Learning Curve: Managing work experience schemes

Stefan Stern digests the origin, pitfalls and benefits of work experience schemes.

Last Updated: 09 Oct 2013

What is it?

Whether in the housing or the jobs market, we all need to take a step on the first rung of the ladder. That is what work experience is for. But that first encounter with a boss and the world of work can have a lasting impact, for good or ill. That is why work experience programmes should not be a thoughtless or improvised process. They should be managed properly if you want a decent outcome for all sides. Filing, photocopying and making tea do not teach you very much about work - except that, if you are unlucky, jobs can be repetitive and boring.

Where did it come from?

Tradesmen have usually served an apprenticeship if they are any good. Medieval guilds required youngsters to learn their trade - steadily, slowly, and carefully. The masterwork proved that you knew what you were doing. Apprentices and trainees have always been exploited, of course. Doing your time was part of getting established. Young footballers had to clean boots and changing rooms. But in the best businesses these early experiences of work led to something more permanent and rewarding. The trouble with some modern work experiences is they lead precisely nowhere.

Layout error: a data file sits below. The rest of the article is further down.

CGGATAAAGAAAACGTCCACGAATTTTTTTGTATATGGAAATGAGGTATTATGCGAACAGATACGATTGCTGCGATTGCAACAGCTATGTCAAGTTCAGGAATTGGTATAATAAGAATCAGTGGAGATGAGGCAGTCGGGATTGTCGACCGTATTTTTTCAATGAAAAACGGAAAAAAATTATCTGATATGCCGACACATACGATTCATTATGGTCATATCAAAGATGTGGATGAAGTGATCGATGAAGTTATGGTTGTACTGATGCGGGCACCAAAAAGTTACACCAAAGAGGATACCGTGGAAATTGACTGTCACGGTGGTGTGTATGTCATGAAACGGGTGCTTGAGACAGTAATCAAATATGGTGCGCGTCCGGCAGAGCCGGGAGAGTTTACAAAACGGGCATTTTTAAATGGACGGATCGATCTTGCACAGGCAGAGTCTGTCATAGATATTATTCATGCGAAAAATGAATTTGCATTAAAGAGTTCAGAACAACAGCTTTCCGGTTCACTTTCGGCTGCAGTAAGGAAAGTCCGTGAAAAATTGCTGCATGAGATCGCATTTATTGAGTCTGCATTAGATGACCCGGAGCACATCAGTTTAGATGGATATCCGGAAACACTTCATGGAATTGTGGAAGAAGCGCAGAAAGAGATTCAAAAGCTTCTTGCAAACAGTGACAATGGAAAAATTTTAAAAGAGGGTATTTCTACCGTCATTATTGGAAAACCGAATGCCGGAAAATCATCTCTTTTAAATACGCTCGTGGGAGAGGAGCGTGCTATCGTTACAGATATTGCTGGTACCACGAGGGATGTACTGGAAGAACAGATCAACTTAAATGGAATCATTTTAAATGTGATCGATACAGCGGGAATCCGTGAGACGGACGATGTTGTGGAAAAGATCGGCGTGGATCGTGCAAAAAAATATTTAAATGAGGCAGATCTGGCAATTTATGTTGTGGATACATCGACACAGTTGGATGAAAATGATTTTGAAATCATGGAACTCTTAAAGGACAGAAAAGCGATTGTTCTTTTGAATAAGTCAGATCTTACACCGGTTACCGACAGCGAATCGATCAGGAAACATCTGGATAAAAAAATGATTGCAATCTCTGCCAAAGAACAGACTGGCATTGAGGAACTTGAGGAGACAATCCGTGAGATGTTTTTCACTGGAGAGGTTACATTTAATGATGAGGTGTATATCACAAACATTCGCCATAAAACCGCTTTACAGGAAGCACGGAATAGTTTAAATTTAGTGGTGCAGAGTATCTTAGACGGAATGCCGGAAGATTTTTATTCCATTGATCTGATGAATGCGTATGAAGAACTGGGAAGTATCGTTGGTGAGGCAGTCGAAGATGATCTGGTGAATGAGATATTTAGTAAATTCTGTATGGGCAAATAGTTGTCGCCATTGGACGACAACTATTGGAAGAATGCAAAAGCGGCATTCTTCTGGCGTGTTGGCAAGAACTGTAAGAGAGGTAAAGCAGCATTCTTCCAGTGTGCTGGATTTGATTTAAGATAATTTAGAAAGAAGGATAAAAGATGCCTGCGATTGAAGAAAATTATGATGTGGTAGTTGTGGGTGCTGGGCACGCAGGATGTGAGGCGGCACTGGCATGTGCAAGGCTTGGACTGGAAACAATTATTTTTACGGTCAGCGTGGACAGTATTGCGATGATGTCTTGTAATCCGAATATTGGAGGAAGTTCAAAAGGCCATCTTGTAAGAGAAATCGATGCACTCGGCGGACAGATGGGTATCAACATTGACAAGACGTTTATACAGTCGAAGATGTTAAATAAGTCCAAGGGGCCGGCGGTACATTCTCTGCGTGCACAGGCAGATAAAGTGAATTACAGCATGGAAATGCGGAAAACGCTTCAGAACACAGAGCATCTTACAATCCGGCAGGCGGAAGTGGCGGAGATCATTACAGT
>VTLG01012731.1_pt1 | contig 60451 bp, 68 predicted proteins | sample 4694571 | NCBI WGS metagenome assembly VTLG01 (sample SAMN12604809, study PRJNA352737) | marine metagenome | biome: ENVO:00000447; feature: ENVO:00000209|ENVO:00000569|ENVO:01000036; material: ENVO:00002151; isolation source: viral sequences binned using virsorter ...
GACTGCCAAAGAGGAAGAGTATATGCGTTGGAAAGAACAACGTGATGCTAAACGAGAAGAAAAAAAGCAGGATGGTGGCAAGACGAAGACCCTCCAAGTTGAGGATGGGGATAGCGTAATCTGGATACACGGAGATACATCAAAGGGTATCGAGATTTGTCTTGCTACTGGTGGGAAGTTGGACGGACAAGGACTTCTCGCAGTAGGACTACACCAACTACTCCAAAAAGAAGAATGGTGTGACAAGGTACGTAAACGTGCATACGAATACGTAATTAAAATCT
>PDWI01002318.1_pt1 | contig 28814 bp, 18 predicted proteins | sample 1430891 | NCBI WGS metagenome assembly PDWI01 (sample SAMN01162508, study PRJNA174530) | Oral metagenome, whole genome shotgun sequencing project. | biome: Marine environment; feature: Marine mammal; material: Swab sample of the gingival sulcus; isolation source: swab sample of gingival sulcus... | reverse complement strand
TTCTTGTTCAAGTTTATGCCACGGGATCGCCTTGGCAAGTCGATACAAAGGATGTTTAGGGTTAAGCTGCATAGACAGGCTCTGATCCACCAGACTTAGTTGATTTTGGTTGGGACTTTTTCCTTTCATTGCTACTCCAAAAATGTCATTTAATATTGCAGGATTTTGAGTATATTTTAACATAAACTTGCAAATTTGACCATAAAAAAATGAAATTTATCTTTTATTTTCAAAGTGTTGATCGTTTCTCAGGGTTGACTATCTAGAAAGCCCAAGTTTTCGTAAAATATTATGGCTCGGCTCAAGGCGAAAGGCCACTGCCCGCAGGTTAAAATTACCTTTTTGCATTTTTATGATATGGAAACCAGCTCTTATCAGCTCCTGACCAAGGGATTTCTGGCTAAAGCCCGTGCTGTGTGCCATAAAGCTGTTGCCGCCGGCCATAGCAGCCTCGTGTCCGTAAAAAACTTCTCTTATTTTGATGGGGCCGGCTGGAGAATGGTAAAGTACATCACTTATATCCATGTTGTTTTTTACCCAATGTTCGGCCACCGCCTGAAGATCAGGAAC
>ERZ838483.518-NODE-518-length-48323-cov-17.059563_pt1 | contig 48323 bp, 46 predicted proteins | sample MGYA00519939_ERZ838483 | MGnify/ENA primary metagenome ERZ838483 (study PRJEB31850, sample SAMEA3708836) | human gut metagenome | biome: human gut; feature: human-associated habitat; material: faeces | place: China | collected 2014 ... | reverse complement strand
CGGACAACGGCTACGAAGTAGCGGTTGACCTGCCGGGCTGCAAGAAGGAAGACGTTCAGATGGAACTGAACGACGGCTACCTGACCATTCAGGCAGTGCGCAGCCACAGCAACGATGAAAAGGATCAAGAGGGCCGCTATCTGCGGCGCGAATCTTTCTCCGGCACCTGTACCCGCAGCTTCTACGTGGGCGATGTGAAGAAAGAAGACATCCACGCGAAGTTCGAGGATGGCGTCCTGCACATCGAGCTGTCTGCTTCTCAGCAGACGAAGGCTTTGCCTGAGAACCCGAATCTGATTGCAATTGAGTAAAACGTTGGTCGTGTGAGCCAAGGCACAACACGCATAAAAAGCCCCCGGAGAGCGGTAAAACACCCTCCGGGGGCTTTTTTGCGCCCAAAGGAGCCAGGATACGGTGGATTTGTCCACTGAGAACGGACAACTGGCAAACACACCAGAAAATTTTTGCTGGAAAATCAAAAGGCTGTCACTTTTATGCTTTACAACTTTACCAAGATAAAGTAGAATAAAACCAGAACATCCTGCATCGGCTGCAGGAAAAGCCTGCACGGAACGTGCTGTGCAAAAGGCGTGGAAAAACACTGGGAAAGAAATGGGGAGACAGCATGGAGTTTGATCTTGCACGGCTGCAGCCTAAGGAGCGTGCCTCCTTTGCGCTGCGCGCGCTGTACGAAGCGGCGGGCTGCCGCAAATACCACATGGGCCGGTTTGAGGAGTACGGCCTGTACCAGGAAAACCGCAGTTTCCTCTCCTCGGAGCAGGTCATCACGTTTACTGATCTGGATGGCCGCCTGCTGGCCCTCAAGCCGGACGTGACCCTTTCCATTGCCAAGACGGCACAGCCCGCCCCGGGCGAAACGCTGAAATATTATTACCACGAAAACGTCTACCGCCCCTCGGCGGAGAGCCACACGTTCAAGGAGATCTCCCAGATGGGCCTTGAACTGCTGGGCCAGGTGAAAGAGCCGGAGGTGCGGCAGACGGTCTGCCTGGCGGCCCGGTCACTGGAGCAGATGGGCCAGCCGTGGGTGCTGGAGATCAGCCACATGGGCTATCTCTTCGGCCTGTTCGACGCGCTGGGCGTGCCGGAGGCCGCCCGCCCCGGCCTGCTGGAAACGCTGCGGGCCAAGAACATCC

Where is it going?

Straight into the unflinching beam of the media spotlight. The government had to summon employers in to No 10 recently to clarify that it did not want to encourage exploitative 'workfare' schemes, and instead wanted to give people a positive experience of work. This makes sense. That first taste of working life can get a young hopeful off to a good start. The important thing is to make sure the experience is positive and that real work gets done. That's how you develop the work habit. As the psychologist Fred Herzberg said: if you want people to do a decent job, give them a decent job to do.

Gradient: A steep climb indeed.

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